The 10 areas that the Plan is concentrating on include teaching, Bahasa Malaysia, management and information and communications technology (ICT).
Within these areas, focus will be directed on research and development (R&D), quality assurance and internationalisation.
“We will work along the line where our R&D will support the wealth creation and strengths of the country,” Prof Muhammad said citing environmental studies and biodiversity as areas UKM is strong in.
From a human resource point of view, UKM's emphasis on R&D translates to encouraging its entire staff to further their studies up to the PhD level.
Prof Muhammad, who is also the director of UKM's Centre for Academic Advancement, said: “Our lecturers must obtain their PhD within a reasonable amount of time, if not, they must quit and move on to another place.”
UKM is also actively seeking ISO accreditation for its various departments. “The aim is for all components of the university to have ISO accreditation,” Prof Muhammad said.
Like all other universities, UKM is trying to attract more foreign students. With only 5% of its student population comprising foreign students, it is actively engaged in promoting itself via road shows both in and out of the country.
Due to language similarity, most of UKM's foreign students are currently Indonesians who are doing their postgraduate degrees in Malaysia.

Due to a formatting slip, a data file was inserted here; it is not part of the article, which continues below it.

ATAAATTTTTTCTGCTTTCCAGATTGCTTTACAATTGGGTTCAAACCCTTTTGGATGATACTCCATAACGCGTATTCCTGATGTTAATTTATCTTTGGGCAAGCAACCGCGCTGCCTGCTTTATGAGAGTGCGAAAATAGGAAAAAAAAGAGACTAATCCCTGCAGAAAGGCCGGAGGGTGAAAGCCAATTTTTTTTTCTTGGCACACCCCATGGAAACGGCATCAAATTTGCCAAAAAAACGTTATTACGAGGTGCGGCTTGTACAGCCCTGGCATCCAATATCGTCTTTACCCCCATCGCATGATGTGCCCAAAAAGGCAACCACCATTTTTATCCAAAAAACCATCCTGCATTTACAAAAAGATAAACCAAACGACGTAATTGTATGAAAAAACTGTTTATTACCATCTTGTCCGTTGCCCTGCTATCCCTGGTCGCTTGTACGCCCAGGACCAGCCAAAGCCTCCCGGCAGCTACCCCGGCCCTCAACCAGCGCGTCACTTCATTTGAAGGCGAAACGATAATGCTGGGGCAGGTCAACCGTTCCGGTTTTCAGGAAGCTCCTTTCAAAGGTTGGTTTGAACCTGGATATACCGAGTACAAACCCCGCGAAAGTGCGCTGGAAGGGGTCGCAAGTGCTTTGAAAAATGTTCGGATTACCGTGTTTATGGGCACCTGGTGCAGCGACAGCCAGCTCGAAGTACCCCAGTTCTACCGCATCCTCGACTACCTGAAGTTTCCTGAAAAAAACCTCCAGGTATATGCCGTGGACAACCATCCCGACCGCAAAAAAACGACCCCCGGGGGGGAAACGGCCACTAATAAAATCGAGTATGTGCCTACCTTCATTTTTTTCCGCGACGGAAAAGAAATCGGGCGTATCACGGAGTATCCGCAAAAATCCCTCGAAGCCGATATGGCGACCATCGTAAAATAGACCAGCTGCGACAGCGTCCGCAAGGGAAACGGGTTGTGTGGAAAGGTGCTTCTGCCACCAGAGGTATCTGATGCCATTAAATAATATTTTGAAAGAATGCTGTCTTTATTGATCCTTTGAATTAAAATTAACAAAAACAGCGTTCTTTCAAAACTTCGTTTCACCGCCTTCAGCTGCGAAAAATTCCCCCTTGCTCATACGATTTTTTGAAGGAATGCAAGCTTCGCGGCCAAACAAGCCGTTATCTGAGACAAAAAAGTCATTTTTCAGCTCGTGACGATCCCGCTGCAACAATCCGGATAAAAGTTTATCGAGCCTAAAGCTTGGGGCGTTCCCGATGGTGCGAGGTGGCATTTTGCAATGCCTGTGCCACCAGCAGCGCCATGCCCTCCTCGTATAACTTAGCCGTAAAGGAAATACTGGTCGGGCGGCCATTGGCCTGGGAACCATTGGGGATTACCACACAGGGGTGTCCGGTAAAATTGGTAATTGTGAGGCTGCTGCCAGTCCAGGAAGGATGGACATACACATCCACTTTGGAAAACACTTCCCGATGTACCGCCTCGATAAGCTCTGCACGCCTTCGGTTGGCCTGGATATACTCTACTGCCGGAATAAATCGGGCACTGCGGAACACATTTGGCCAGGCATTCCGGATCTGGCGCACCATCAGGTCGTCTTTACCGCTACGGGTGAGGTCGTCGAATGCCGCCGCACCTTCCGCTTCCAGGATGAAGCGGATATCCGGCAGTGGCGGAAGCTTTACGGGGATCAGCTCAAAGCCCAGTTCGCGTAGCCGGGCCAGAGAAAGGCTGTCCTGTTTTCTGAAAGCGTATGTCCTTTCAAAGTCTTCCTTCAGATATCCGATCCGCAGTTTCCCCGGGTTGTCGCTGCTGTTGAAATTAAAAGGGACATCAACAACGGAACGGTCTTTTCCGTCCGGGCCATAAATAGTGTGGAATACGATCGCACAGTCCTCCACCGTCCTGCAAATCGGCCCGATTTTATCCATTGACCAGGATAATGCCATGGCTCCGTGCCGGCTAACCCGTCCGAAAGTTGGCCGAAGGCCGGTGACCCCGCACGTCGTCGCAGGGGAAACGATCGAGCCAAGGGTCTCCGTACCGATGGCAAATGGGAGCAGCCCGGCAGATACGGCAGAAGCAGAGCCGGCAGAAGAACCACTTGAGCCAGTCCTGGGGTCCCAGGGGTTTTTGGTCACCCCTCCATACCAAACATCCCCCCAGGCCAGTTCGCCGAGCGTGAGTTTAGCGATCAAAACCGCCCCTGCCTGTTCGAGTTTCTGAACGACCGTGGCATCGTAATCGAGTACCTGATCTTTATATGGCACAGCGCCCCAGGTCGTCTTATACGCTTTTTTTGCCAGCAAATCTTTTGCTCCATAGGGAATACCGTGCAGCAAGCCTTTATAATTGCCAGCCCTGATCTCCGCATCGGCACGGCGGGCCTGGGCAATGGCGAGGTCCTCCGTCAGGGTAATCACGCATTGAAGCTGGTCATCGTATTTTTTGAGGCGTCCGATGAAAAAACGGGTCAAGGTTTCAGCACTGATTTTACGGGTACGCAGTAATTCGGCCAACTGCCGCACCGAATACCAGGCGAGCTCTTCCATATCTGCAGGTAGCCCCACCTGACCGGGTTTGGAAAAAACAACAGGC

However, at present, about 50% of its science and mathematics classes are taught in English, in line with the government's move to teach Science and Mathematics in English in schools. The transition to English will be completed in two years.
A whole host of activities has been lined up throughout the year as part of UKM's 35th anniversary celebrations.
The highlight of the celebrations is the Royal Banquet or Malam Santapan DiRaja, which will be held on May 18 and attended by UKM's Chancellor the Yang Di-Pertuan Besar of Negeri Sembilan DYMM Tuanku Jaafar Tuanku Abdul Rahman.
The theme for the night is the Minangkabau culture in honour of the Chancellor, and will feature a special Minangkabau performance troupe from Padang, Indonesia.
The same night will also see the launching of the UKM Alumni Association's book UKM: A Tribute to Excellence, which will feature the 100 most well -nown UKM alumni.
Activities that have already taken place include the launching of the 35th anniversary celebration logo; a seminar on European Union Higher Education Collaboration and Research Programmes in January; and an Inter ASEAN Universities golf tournament held last month.
There are many more events planned for the rest of the year (see sidebar), including several seminars and conferences in line with UKM's aim to be a top research and development university.
Also keeping in touch with its original objective of developing Bahasa, the university will be holding a conference (PEKEBAYU-05) especially focused on the language in September. As Prof Muhammad said:
“We cannot let Bahasa Malaysia become like Latin or Greek and die. We must continue to focus on developing it. That is the main aim of this conference.”
Note: To find out more about UKM's 35th anniversary celebrations, the public can contact Prof Muhammad at the Centre for Academic Advancement, UKM at 03-8921 3890/1.
UKM alumni interested in joining the Alumni Association can find out more about the association at www.alumni.ukm.my